In June 2010, Matthew Continetti of the conservative Weekly Standard opined that "Glenn Beck is a Skousenite."[40] Additionally, Alexander Zaitchik, author of the 2010 critical book Common Nonsense: Glenn Beck and the Triumph of Ignorance, which features an entire chapter on "The Ghost of Cleon Skousen",[43] refers to Skousen as "Beck's favorite author and biggest influence", while noting that he authored four of the ten books on Beck's 9-12 Project required-reading list.[44]

In his discussion of Beck and Skousen, Continetti also stated that one of Skousen's works "draws on Carroll Quigley’s Tragedy and Hope (1966), which argues that the history of the 20th century is the product of secret societies in conflict",[40] noting that in Beck's novel The Overton Window, which Beck describes as "faction" (fiction based on fact), one of his characters states "Carroll Quigley laid open the plan in Tragedy and Hope, the only hope to avoid the tragedy of war was to bind together the economies of the world to foster global stability and peace."[40]

Other books of importance that Beck regularly cites on his programs are Amity Shlaes’s The Forgotten Man, Jonah Goldberg’s Liberal Fascism, Larry Schweikart and Michael Allen’s A Patriot's History of the United States, and Burt Folsom Jr.’s New Deal or Raw Deal.[40] Beck has also urged his listeners to read The Coming Insurrection, a book by a French Marxist group[40] discussing what they see as the imminent collapse of capitalist culture.[45]

In addition, on June 4, 2010, Beck endorsed Elizabeth Dilling's 1936 work The Red Network: A Who's Who and Handbook of Radicalism for Patriots, remarking "this is a book, The Red Network, this came in from 1936. People — (Joseph) McCarthy was absolutely right ... This is, who were the communists in America."[46] Beck was criticized however by an array of people, including Menachem Z. Rosensaft and Joe Conason, who noted that Dilling was a proud anti-semite and Nazi sympathizer.[47][48][49]Countering progressivism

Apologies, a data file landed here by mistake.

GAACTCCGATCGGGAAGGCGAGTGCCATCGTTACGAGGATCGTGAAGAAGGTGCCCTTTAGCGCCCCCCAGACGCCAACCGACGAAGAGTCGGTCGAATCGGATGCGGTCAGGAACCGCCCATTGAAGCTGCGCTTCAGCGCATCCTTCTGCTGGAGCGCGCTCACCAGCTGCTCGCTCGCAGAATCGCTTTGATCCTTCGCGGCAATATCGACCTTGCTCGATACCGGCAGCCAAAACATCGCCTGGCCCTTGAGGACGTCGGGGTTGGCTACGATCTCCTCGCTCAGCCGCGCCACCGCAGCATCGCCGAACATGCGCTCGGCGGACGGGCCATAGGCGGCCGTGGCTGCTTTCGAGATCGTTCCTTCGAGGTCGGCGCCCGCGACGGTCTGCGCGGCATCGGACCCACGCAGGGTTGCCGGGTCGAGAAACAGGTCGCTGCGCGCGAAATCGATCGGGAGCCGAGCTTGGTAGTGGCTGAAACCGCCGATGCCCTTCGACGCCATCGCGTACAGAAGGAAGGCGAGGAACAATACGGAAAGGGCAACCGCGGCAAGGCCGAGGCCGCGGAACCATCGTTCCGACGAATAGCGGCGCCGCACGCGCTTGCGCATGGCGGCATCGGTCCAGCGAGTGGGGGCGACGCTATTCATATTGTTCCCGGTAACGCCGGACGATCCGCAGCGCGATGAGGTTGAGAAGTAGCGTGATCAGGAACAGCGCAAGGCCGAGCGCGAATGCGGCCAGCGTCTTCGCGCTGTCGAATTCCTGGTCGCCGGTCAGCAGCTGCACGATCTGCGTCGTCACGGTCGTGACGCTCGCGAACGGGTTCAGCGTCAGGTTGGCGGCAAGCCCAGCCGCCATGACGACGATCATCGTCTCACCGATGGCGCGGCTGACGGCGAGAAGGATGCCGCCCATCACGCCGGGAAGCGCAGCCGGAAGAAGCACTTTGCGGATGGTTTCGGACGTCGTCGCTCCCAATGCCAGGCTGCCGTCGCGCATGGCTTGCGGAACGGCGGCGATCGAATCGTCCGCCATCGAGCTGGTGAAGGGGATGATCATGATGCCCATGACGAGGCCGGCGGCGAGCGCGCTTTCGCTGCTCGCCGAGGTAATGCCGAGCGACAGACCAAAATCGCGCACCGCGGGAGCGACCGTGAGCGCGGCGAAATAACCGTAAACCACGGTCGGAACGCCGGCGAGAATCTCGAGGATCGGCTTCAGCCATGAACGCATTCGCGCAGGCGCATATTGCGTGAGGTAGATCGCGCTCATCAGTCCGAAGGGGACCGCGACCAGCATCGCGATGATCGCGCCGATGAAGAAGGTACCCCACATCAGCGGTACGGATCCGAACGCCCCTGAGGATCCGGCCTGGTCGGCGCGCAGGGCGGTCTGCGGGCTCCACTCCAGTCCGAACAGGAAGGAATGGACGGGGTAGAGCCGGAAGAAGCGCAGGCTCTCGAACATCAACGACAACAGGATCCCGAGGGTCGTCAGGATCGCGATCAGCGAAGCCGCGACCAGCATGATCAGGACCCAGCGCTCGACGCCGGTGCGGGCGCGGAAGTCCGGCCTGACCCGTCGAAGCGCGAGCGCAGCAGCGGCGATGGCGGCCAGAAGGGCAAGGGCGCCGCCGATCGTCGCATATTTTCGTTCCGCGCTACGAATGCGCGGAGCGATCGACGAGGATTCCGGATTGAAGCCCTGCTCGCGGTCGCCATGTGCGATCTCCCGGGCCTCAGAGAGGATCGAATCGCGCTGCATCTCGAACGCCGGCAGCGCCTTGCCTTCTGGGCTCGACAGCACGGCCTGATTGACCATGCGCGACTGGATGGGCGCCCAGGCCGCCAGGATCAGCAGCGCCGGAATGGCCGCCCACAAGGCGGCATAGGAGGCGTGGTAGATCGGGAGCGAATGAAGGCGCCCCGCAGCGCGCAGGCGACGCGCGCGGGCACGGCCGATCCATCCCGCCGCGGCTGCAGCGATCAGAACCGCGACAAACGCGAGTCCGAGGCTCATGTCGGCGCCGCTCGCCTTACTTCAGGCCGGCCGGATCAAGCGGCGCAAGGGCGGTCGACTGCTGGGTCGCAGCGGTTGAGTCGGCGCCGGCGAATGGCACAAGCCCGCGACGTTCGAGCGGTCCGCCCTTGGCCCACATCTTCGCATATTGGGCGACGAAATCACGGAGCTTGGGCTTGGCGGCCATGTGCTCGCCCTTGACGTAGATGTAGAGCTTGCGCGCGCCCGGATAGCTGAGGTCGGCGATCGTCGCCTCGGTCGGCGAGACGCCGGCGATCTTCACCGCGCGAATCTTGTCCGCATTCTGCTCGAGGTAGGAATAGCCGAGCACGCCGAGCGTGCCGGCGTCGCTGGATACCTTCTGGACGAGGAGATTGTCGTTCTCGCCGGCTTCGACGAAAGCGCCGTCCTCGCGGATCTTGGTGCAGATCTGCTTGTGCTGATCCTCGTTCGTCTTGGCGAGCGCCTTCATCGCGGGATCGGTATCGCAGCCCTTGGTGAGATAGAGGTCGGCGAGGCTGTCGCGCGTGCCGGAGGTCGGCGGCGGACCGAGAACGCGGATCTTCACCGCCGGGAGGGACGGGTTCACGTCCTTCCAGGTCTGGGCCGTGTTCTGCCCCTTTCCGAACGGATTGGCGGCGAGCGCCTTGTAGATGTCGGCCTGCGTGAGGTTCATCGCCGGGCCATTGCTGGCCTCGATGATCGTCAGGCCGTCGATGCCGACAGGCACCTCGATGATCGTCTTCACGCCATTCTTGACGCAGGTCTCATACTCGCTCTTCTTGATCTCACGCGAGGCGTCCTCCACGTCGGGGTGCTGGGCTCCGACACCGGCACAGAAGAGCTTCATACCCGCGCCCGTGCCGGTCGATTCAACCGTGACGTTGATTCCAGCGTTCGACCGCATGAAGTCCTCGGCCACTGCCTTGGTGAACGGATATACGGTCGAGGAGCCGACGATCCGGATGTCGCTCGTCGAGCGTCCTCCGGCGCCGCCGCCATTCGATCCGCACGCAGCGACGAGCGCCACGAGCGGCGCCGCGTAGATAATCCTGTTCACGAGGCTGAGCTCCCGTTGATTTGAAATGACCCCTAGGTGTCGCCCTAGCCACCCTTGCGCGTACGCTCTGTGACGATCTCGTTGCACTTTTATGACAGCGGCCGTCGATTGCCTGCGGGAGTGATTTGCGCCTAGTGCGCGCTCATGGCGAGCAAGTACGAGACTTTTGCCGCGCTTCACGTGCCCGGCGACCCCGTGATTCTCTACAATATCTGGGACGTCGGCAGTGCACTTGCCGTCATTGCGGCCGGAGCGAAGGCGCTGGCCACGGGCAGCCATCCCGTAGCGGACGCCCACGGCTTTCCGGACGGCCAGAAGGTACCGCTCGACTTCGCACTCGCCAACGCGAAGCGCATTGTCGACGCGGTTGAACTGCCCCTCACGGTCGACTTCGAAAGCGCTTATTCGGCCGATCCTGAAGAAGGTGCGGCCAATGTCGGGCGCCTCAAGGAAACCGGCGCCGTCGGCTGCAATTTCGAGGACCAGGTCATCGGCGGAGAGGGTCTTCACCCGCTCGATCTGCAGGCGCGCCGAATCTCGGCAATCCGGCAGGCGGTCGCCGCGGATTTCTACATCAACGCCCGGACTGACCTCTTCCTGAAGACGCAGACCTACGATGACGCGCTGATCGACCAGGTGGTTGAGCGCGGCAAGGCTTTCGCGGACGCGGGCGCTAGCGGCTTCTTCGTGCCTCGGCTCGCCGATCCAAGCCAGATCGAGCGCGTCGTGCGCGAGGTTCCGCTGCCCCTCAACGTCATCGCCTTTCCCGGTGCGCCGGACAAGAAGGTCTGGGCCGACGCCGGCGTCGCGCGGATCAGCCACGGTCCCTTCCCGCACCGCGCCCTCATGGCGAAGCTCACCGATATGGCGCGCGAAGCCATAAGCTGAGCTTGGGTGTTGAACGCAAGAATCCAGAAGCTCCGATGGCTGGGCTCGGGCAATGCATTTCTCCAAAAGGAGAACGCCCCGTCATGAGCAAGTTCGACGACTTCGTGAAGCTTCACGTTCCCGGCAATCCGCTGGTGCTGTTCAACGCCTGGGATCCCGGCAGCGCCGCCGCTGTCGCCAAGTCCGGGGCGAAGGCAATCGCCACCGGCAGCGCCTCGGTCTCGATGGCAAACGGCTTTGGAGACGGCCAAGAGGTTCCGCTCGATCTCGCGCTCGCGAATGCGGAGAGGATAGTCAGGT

"What’s the difference between a communist or socialist and a progressive? Revolution or evolution? One requires a gun and the other eats away slowly."

—Glenn Beck, keynote address to the 2010 Conservative

"I believe we're approaching a last call, all aboard. I had nightmares last night, because I felt maybe I wasn't clear enough. The message I feel I'm supposed to give you is get behind the shield of God."[71]

As a consequence of the religiously-centered rally, the fact that Beck is Mormon has caused concern among several Christian evangicals, some of them Beck fans, on theological grounds.[72][73]

Media career and income

"Glenn Beck has managed to monetize virtually everything that comes out of his mouth."

— Forbes magazine, April 2010 [1][2]

In 2002 Beck created Mercury Radio Arts, a media platform which produces his broadcast, publishing and online projects, as well as his live performances. In addition to broadcasting, Beck has written six New York Times-bestselling books,[1] and is the publisher of Fusion Magazine. He also stars in a one-man stage show that tours the US twice a year.[1][74]

In June 2009, estimators at Forbes calculated Beck's earnings over the previous 12 months at $23 million, with 2009–2010 revenues on track to be higher.[75] Although the majority of his revenue results from his radio show and books, his website's 5 million unique visitors per month also provides at least $3 million annually, while his salary at Fox News is estimated at $2 million per year.[75]